Possible directions for future research include developing modular questionnaires with context-specific sections or creating quality of life instruments specific to socially excluded populations.

Footnotes
1

European concensus conférence on homelessness: Policy recommandation of the jury. URL: http://www.feantsa.org/download/2011_02_16_final_consensus_conference_jury_recommendations_en-22191246727835177211.pdf?force=true

 

Abbreviations

AU: 

Autonomy dimension of the S-QoL

CGI: 

Clinical Global Impression

IDV: 

Item discriminant validity

IIC: 

Item internal consistency

IRT: 

Item Response Theory

PhW: 

Physical well-being dimension of the S-QoL

PsW: 

Well-being dimension of the S-QoL

RE: 

Resilience dimension of the S-QoL

RFa: 

Relations with the family dimension of the S-QoL

Rfr: 

Relations with friends dimension of the S-QoL

RSM: 

The Rasch Rating Scale Model

SE: 

Self-esteem dimension of the S-QoL

SL: 

Sentimental life dimension of the S-QoL

S-QoL: 

Schizophrenia Quality of Life Scale

Declarations

Acknowledgements

We wanted to thank all the peoples, most of them still homeless who have accepted to give us free time, energy and advise during this thesis study in order to improve our work.

Funding

The present study received a grant from the Janssen-Cilag pharmaceutical company.

Availability of data and materials

The datasets generated during and analysed during the current study are available from the corresponding author on reasonable request.

Authors’ contributions

VG, AT, TA and MC conceived and designed the study, including the statistical elements and power calculation and the qualitative part. The study protocol and manuscript have been drafted by VG and AT. The study protocol and manuscript were critically reviewed by VG, AT, MC, TA, JB, CL, JP, FO, TG, and MR. All authors read and approved the final manuscript.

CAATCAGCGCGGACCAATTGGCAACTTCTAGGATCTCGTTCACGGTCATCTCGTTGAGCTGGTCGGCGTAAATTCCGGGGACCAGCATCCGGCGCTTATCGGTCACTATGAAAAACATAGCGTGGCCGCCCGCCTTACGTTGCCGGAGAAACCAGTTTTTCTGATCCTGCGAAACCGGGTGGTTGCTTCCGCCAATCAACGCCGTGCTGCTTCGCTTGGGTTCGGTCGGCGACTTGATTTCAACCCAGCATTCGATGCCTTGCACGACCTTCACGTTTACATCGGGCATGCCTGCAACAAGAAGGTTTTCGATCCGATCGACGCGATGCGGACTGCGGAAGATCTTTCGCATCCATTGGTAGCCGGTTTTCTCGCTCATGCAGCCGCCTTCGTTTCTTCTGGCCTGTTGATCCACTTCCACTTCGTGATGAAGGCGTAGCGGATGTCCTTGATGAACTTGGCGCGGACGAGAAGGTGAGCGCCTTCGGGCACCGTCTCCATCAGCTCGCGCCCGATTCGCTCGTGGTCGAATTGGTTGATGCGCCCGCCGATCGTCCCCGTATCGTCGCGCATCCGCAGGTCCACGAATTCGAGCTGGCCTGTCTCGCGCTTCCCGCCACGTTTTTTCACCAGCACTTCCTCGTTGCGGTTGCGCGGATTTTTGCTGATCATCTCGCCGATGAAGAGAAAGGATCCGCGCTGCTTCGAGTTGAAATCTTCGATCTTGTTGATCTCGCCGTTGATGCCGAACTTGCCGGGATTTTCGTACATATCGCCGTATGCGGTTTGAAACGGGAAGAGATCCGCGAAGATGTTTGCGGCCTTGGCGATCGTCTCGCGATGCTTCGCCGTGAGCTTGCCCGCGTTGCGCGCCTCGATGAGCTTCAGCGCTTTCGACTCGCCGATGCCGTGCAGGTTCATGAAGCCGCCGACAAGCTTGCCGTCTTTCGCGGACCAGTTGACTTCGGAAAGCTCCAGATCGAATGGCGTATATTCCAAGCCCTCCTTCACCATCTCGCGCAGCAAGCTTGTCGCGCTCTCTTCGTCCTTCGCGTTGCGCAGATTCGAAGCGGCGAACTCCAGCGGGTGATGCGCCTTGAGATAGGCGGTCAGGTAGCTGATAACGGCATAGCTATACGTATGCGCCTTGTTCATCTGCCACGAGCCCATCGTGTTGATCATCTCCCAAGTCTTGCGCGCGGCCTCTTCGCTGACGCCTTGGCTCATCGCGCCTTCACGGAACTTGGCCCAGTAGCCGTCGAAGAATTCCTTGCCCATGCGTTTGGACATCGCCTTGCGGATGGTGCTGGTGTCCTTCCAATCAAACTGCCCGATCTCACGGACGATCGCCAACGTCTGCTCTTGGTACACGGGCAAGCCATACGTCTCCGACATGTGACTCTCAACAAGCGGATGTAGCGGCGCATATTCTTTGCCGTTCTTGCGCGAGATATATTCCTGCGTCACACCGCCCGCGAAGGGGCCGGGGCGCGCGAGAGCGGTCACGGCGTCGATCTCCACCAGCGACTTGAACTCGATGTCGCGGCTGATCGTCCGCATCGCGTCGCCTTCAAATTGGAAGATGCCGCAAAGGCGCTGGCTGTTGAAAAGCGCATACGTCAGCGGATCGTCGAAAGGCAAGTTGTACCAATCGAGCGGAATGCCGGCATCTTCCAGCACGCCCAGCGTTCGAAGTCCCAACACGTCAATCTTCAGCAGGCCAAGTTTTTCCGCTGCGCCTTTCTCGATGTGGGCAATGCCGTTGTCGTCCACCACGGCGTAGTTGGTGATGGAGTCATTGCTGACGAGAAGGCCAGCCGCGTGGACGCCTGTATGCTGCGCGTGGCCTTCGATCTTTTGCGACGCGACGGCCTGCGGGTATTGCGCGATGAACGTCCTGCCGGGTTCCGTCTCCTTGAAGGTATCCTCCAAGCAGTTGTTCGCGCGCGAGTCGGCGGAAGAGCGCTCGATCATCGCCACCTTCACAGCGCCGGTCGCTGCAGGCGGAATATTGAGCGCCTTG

Competing interests

The authors declare that they have no competing interests.

Consent for publication

Not applicable.

Ethics approval and consent to participate

Oral consent was obtained systematically. All clinical assessments are performed in routine practice in our university psychiatric center. According to the Article L1121-1, LOI n°2011–2012 du 29 décembre 2011 - art. 5, ethical approval is not needed for researches in which all actions are performed and products used routinely.

Open AccessThis article is distributed under the terms of the Creative Commons Attribution 4.0 International License (http://creativecommons.org/licenses/by/4.0/), which permits unrestricted use, distribution, and reproduction in any medium, provided you give appropriate credit to the original author(s) and the source, provide a link to the Creative Commons license, and indicate if changes were made. The Creative Commons Public Domain Dedication waiver (http://creativecommons.org/publicdomain/zero/1.0/) applies to the data made available in this article, unless otherwise stated.

Authors’ Affiliations

(1)
Public Health Research Unit EA 3279, Aix-Marseille University
(2)
Community Mental Health Outreach Team, MARS (Movement and Action for Social Recovery), Public Hospital of Marseille (AP-HM)
(3)
School of Nursing, University of Montreal and Fernand-Seguin Research Centre
(4)
Social Psychology Unit EA849, Aix-Marseille University
(5)
Yale Program for Recovery and Community Health, Yale University
(6)
Maison Blanche Hospital Research Laboratory
(7)
Aix Marseille Université
(8)
Service d’évaluation médicale, AP-HM, Conception